Where innovation thinkers see ill-adaptive organizations, I see decades of unsupported art and artists, energy and money thrown at institutional issues, as if this can make the art relevant. I’d suggest it’s the funding community that needs to take a deep, humble look at its assumptions and, most urgently, at the human relations and power dynamics of money and expertise. Doctor, please innovate thyself.
Change is no measure of success. Do we do what we say we do? Do we do it well? If we don’t, we shouldn’t be funded. If we are worthy of funding, we have proved we’re capable of self-determination.
So why did New Dramatists attend an “innovation summit,” if this is all so wrongheaded, and why did we apply to EmcArts Innovation Lab? It’s simple. Funding and learning, in that order. We’re as desperate for new funding as the next guy. We’ve been known to pretzel our priorities to get some. The Lab came with money; the summit with a roomful of important funders. Can we admit this? Both have brought us new colleagues and new insights. Continue reading →
When asked a few years ago if someone with talent and desire to write plays should get an advanced degree in playwriting, I said unequivocally yes for two reasons:
I’m a huge advocate of graduate school of any sort. Graduate school is an indulgence that every one who can access, should. I don’t have a timeline for when, but I truly believe taking three or more years to think about things that interest you and make you passionate and advance your understanding of the world is absolutely essential—especially if you want to tell stories that you hope will mean something to an audience greater than your best buds and your mom.
As far as making theater goes, the significant career opportunities in our business are so few and far between that I would tell prospective students any leg up was worth considering seriously. For example, if your script was on a pile, or if you were applying for a directing fellowship, those letters M-F-A might advance your script/application up the stacks.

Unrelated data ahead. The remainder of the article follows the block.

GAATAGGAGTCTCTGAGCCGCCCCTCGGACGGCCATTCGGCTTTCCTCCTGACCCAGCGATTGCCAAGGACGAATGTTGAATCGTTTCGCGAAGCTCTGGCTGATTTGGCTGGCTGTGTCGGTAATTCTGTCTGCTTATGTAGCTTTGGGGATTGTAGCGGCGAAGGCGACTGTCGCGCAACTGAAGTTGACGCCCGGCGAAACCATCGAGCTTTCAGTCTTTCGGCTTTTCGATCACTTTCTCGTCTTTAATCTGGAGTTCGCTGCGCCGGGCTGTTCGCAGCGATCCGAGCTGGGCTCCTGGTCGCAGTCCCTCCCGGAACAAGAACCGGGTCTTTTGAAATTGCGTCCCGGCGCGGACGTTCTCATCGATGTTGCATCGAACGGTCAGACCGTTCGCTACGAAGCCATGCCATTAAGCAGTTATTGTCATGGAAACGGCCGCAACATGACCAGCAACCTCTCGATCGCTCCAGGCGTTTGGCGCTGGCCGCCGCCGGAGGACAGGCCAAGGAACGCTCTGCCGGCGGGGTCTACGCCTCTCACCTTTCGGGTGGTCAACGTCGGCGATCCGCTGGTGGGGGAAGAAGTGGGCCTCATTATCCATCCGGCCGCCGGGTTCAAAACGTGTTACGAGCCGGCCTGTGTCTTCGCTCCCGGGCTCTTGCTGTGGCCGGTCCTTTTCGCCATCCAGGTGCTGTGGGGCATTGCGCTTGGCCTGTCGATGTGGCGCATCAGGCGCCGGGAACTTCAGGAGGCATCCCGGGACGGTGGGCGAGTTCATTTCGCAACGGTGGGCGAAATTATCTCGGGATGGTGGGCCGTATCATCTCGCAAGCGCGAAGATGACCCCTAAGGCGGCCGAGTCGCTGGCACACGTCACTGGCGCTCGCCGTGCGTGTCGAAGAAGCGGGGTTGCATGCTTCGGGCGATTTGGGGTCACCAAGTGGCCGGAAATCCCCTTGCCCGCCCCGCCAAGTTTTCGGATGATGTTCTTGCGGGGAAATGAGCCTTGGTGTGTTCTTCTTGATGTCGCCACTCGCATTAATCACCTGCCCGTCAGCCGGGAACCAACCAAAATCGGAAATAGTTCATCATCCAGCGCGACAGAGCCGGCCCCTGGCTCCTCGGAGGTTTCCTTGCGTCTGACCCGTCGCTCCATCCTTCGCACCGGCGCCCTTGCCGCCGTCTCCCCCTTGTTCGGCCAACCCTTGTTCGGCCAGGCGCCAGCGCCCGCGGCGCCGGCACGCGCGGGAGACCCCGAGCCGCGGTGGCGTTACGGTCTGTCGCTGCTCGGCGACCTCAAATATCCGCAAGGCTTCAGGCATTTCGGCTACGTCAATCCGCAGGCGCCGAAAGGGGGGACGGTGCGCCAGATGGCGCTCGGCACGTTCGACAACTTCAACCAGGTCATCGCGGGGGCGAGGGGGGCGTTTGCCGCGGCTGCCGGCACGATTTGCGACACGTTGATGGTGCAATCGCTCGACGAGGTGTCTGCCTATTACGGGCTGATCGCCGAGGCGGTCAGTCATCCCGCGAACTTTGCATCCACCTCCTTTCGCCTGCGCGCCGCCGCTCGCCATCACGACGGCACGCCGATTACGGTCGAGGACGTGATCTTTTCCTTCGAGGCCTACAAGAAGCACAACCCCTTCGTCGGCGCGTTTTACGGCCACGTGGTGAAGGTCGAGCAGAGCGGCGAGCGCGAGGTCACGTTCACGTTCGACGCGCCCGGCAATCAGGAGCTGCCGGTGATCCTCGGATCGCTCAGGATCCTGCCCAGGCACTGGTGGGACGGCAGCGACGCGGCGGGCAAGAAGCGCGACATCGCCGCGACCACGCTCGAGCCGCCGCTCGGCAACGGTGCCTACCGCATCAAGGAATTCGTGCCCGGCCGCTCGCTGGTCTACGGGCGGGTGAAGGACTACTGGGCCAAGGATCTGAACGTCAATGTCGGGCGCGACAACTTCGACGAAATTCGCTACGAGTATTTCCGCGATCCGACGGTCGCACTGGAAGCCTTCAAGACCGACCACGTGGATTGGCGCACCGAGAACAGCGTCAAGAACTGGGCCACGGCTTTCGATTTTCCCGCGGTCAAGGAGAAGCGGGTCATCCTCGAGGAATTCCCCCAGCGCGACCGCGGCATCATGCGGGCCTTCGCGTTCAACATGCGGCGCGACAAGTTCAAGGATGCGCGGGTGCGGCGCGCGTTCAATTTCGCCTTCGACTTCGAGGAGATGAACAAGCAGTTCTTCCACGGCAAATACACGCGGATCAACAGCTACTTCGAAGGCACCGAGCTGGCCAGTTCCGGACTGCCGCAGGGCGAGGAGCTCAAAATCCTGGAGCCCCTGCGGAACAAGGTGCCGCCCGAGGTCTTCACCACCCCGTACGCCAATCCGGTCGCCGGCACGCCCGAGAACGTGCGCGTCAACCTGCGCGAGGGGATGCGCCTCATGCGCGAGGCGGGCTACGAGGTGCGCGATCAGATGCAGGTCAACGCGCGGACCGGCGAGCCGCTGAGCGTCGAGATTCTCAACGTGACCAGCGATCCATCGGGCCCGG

My advice to graduating MFAs used to be different too and extremely practical! As you’re thinking about that final year in the program focus on:
Having one fully realized “straight” play with no more than four characters is essential. The MFA is a launching moment and to launch in any significant way into the regional theater movement, your most realistic shot is to have one solid producible play in the most conventional sense.
Make connections with all of the play development centers (Playwrights’ Center, New Dramatists, the Lark, Sundance, Playwrights Foundation, etc.) and apply to every opportunity they offer. In other words, find an artistic home to develop as an artist. This advice hasn’t changed.
But as I experience the work the next generation of theater makers is creating and in what context, I’m beginning to shift my advice. More importantly, I’m convinced now that I’m not the right person to give advice. I’m not being humble here, but rather acknowledging that I’m giving advice from the vantage point of having a salary and health insurance and that my advice is becoming less and less practical and perhaps makes assumptions about what people want out of a career that are more about what I think they should want.